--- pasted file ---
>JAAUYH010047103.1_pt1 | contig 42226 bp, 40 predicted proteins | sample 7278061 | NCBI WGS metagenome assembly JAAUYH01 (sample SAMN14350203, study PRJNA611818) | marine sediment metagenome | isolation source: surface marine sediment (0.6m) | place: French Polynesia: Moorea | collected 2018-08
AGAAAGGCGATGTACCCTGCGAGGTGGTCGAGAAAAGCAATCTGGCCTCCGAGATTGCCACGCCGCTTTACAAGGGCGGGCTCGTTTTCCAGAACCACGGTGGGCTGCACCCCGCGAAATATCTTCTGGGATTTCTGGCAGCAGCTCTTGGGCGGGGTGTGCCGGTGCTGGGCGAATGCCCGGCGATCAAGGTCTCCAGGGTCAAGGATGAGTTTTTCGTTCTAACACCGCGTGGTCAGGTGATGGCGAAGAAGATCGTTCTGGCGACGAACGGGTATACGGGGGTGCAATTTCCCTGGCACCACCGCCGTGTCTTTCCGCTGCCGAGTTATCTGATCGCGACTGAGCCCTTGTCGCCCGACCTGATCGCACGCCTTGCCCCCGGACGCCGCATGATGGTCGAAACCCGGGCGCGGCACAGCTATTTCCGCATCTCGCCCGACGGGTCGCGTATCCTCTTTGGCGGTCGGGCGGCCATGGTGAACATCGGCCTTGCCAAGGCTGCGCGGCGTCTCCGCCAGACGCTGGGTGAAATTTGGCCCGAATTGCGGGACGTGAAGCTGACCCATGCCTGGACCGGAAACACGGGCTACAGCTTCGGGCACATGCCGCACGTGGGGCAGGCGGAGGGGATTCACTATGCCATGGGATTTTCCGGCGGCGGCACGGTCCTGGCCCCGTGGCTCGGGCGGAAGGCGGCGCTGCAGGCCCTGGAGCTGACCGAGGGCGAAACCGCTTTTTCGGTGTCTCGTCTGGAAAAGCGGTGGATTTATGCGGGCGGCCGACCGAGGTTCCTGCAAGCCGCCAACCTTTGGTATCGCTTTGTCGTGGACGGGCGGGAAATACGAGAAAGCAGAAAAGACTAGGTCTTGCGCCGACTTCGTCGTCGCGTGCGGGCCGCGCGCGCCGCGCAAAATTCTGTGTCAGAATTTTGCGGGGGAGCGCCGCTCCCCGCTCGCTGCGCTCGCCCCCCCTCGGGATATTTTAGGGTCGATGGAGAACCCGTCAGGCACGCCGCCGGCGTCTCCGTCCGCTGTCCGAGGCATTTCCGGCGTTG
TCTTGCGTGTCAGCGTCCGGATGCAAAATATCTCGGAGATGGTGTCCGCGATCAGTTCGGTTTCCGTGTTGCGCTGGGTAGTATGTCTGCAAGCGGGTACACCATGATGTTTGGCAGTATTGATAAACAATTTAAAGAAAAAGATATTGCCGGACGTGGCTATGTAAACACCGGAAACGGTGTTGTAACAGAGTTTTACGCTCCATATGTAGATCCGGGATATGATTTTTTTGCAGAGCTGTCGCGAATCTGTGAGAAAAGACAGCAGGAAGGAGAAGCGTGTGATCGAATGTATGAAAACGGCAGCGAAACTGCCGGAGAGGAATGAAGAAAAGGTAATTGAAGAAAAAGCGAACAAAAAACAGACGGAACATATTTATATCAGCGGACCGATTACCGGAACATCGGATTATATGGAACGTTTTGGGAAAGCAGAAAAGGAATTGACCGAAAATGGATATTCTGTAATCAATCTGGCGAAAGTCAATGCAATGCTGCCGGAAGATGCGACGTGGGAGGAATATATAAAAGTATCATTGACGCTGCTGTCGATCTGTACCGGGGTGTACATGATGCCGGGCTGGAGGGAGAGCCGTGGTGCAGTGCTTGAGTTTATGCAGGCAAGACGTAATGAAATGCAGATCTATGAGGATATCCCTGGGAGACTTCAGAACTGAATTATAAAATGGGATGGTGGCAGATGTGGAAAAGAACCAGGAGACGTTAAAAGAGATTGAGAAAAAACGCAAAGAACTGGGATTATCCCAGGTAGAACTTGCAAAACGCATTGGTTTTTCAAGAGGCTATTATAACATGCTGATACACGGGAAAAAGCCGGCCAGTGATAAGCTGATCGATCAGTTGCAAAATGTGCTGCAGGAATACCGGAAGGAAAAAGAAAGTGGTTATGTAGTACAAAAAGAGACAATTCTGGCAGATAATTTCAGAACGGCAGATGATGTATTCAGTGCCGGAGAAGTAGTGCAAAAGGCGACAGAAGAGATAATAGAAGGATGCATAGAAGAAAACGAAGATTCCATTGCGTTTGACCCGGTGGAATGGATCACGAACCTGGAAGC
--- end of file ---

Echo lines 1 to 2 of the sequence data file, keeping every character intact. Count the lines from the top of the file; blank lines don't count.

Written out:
>JAAUYH010047103.1_pt1 | contig 42226 bp, 40 predicted proteins | sample 7278061 | NCBI WGS metagenome assembly JAAUYH01 (sample SAMN14350203, study PRJNA611818) | marine sediment metagenome | isolation source: surface marine sediment (0.6m) | place: French Polynesia: Moorea | collected 2018-08
AGAAAGGCGATGTACCCTGCGAGGTGGTCGAGAAAAGCAATCTGGCCTCCGAGATTGCCACGCCGCTTTACAAGGGCGGGCTCGTTTTCCAGAACCACGGTGGGCTGCACCCCGCGAAATATCTTCTGGGATTTCTGGCAGCAGCTCTTGGGCGGGGTGTGCCGGTGCTGGGCGAATGCCCGGCGATCAAGGTCTCCAGGGTCAAGGATGAGTTTTTCGTTCTAACACCGCGTGGTCAGGTGATGGCGAAGAAGATCGTTCTGGCGACGAACGGGTATACGGGGGTGCAATTTCCCTGGCACCACCGCCGTGTCTTTCCGCTGCCGAGTTATCTGATCGCGACTGAGCCCTTGTCGCCCGACCTGATCGCACGCCTTGCCCCCGGACGCCGCATGATGGTCGAAACCCGGGCGCGGCACAGCTATTTCCGCATCTCGCCCGACGGGTCGCGTATCCTCTTTGGCGGTCGGGCGGCCATGGTGAACATCGGCCTTGCCAAGGCTGCGCGGCGTCTCCGCCAGACGCTGGGTGAAATTTGGCCCGAATTGCGGGACGTGAAGCTGACCCATGCCTGGACCGGAAACACGGGCTACAGCTTCGGGCACATGCCGCACGTGGGGCAGGCGGAGGGGATTCACTATGCCATGGGATTTTCCGGCGGCGGCACGGTCCTGGCCCCGTGGCTCGGGCGGAAGGCGGCGCTGCAGGCCCTGGAGCTGACCGAGGGCGAAACCGCTTTTTCGGTGTCTCGTCTGGAAAAGCGGTGGATTTATGCGGGCGGCCGACCGAGGTTCCTGCAAGCCGCCAACCTTTGGTATCGCTTTGTCGTGGACGGGCGGGAAATACGAGAAAGCAGAAAAGACTAGGTCTTGCGCCGACTTCGTCGTCGCGTGCGGGCCGCGCGCGCCGCGCAAAATTCTGTGTCAGAATTTTGCGGGGGAGCGCCGCTCCCCGCTCGCTGCGCTCGCCCCCCCTCGGGATATTTTAGGGTCGATGGAGAACCCGTCAGGCACGCCGCCGGCGTCTCCGTCCGCTGTCCGAGGCATTTCCGGCGTTG